Want to help prevent heart disease and stroke? Eat Your VegetableNY Times Reporter Randy Harris wants you to know — eating more vegetables may improve your heart health. THat's why we see so many campaigns telling us to eat our vegetables!
A number of studies show that high vegetable consumption is associated with lower risk for cardiovascular disease.
“We now have much more information from prospective studies on intake of fruits and vegetables in relation to risk of cardiovascular disease,’’ said Dr. Walter C. Willett, chairman of the department of nutrition at the Harvard School of Public Health. “Thus the advice should continue, but the benefit will be primarily for heart disease and stroke.’’
The European study tracked 142,605 men and 335,873 women for an average of nearly nine years. Eating more vegetables was associated with a small but statistically significant reduction in cancer risk. The data translates into a 4 percent lower risk of cancer for every two extra servings of vegetables a day a person eats.
While the findings suggest at least a small lower risk of cancer among those who eat lots of vegetables, the slight difference could be explained by a number of variables, like reporting errors among the study subjects or the fact that vegetable eaters also are less likely to smoke or drink to excess. In addition, a 4 percent reduction in relative risk offers very little practical benefit to an individual. For instance, a person with a 10 percent risk of getting cancer over the next eight years would, at best, lower his or her risk to just 9.6 percent by eating two extra servings of vegetables a day.
Dr. Willett noted that the study results don’t speak to the potential of specific types of vegetables and fruits in reducing cancer risk. For example, several studies over the years have suggested that lycopene from tomatoes may lower prostate cancer risk.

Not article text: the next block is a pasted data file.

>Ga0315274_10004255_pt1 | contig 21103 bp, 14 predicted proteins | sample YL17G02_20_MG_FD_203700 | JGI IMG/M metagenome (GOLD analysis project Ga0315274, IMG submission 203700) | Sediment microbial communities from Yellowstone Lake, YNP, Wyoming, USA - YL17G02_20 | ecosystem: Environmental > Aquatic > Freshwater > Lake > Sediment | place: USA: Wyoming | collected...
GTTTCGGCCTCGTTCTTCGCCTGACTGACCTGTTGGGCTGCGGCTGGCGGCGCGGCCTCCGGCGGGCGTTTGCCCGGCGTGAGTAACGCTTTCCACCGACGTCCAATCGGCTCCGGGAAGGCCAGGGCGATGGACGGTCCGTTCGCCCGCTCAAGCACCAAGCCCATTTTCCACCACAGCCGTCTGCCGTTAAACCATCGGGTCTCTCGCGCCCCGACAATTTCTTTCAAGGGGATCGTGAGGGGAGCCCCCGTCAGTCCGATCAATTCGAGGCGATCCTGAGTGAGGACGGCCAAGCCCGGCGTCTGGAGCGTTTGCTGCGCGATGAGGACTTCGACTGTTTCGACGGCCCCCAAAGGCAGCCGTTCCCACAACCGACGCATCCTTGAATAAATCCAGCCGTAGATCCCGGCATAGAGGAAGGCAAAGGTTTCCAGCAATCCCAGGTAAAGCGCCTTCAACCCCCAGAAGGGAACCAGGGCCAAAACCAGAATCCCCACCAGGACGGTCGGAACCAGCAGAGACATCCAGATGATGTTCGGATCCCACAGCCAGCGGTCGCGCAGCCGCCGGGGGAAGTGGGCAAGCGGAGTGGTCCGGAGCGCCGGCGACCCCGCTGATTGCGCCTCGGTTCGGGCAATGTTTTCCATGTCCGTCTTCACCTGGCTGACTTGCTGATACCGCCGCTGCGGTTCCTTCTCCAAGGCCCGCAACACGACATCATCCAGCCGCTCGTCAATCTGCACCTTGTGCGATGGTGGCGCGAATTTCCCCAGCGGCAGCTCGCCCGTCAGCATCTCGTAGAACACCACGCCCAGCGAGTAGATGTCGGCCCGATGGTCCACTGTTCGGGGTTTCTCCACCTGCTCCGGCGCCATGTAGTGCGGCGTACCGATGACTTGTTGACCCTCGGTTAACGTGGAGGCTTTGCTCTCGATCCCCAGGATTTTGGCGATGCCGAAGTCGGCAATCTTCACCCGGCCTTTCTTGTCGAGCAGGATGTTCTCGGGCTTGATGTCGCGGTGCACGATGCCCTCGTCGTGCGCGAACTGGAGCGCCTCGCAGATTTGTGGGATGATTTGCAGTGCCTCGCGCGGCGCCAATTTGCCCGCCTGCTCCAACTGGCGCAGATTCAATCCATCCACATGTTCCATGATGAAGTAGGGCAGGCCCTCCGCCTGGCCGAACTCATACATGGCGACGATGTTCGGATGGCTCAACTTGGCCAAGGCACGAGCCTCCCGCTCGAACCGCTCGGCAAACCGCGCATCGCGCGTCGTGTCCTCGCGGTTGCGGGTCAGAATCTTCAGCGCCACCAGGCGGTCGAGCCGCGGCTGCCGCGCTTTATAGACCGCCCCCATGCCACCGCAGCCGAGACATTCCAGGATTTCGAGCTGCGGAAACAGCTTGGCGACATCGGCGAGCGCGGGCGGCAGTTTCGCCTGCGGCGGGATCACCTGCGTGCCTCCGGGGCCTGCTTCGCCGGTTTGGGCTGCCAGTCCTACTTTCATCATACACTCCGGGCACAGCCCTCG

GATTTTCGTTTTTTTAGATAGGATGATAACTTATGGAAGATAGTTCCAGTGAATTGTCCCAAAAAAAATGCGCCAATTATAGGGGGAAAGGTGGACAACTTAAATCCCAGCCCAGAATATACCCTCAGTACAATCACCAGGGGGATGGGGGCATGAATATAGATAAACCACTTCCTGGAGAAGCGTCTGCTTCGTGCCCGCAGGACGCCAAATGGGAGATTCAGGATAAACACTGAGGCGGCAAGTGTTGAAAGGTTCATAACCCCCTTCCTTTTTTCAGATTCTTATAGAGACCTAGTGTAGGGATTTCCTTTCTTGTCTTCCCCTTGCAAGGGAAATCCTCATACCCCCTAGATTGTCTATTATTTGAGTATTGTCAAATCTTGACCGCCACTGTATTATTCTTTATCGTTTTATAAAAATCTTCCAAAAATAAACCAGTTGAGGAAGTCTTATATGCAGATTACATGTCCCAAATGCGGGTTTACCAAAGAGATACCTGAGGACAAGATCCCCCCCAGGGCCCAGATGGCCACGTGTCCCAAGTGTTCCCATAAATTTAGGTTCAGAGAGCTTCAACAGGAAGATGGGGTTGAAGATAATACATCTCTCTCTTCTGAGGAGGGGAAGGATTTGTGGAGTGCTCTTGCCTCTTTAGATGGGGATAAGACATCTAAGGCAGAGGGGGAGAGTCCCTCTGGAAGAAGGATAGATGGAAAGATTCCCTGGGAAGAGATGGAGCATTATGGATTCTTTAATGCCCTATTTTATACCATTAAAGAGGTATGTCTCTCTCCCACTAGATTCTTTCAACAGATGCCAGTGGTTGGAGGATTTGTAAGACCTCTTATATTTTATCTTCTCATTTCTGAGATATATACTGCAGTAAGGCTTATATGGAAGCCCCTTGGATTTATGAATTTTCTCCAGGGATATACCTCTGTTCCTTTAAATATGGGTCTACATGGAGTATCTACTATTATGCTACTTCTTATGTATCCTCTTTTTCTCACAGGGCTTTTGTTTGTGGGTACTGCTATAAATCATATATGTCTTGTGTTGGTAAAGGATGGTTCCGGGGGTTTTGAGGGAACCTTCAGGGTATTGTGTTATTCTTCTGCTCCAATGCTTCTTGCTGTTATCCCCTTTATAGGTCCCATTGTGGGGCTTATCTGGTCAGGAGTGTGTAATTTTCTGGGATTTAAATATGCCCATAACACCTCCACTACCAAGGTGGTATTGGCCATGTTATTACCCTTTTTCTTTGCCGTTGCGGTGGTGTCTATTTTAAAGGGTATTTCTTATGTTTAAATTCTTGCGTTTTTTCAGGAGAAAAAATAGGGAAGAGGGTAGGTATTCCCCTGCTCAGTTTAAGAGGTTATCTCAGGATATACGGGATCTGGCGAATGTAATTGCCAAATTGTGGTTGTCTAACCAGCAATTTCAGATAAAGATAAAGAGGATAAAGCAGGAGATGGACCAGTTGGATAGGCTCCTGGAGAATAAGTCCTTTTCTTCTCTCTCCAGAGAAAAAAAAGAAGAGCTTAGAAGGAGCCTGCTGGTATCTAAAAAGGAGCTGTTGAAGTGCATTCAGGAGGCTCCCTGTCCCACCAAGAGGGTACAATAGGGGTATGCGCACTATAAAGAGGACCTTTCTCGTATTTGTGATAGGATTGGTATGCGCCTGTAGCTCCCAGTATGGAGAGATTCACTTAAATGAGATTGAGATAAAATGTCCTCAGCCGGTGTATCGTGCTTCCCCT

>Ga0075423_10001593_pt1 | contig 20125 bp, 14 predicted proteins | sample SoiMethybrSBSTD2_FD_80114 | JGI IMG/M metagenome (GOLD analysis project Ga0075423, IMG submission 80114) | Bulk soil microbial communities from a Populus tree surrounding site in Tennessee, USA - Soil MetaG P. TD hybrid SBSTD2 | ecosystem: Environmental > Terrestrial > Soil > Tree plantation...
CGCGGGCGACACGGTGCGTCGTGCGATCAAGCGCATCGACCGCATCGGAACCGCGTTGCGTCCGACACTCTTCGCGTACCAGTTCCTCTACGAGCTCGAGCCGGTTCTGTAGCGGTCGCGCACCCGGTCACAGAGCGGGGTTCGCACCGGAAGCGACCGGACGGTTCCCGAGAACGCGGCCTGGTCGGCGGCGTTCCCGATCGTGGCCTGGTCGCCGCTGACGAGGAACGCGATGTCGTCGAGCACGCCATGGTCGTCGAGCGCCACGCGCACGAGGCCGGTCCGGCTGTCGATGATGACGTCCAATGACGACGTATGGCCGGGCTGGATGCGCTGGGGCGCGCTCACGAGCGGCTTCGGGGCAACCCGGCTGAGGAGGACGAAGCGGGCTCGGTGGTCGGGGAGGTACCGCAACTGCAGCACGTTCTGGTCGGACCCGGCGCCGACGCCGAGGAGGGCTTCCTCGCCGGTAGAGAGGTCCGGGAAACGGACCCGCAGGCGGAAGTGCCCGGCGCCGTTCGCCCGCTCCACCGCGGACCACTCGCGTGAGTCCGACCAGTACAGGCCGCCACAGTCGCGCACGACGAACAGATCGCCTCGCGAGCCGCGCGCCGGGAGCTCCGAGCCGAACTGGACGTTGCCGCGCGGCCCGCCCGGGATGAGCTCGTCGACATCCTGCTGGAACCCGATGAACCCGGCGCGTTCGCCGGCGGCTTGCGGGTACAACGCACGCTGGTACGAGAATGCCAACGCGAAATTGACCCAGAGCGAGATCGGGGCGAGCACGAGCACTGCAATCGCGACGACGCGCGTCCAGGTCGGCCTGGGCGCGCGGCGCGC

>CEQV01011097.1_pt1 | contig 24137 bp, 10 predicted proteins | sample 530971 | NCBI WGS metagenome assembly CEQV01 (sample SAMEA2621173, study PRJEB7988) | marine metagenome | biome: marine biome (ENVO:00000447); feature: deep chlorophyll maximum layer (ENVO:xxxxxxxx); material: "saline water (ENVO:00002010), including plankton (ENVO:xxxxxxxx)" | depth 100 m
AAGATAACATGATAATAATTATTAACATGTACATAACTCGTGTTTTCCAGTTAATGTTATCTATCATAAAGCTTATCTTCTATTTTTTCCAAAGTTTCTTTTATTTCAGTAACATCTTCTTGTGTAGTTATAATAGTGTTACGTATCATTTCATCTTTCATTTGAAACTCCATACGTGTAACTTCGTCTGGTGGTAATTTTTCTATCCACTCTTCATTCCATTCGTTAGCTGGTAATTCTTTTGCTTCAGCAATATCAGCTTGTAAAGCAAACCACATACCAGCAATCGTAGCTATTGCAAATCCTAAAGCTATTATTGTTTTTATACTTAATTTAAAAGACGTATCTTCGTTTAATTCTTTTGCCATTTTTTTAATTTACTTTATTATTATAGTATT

In addition, because the study focused on vegetable consumption during adulthood, it doesn’t tell us much about the effect of high vegetable consumption during childhood and the teenage years.
“Multiple lines of evidence indicate that ionizing radiation and some other risk factors for cancer can operate primarily in childhood and early adult life,’’ Dr. Willett wrote in an accompanying editorial. “Thus, antioxidants or other protective constituents of fruits and vegetables may need to be present at that time to be effective.’’
Most important is the fact that a large body of evidence shows that increasing vegetable consumption is good for your heart. In 2004, Harvard researchers reported on data collected from more than 100,000 nurses and doctors. Although the study showed no link between cancer risk and vegetable consumption, eating five or more fruit and vegetable servings daily was associated with a 30 percent lower risk of heart disease or stroke compared to those who ate less than 1.5 servings a day.
In 1997, a randomized trial of 500 adults showed that increasing fruit and vegetable intake lowered blood pressure compared with study subjects who ate a typical American diet that is high in fat and low in vegetables.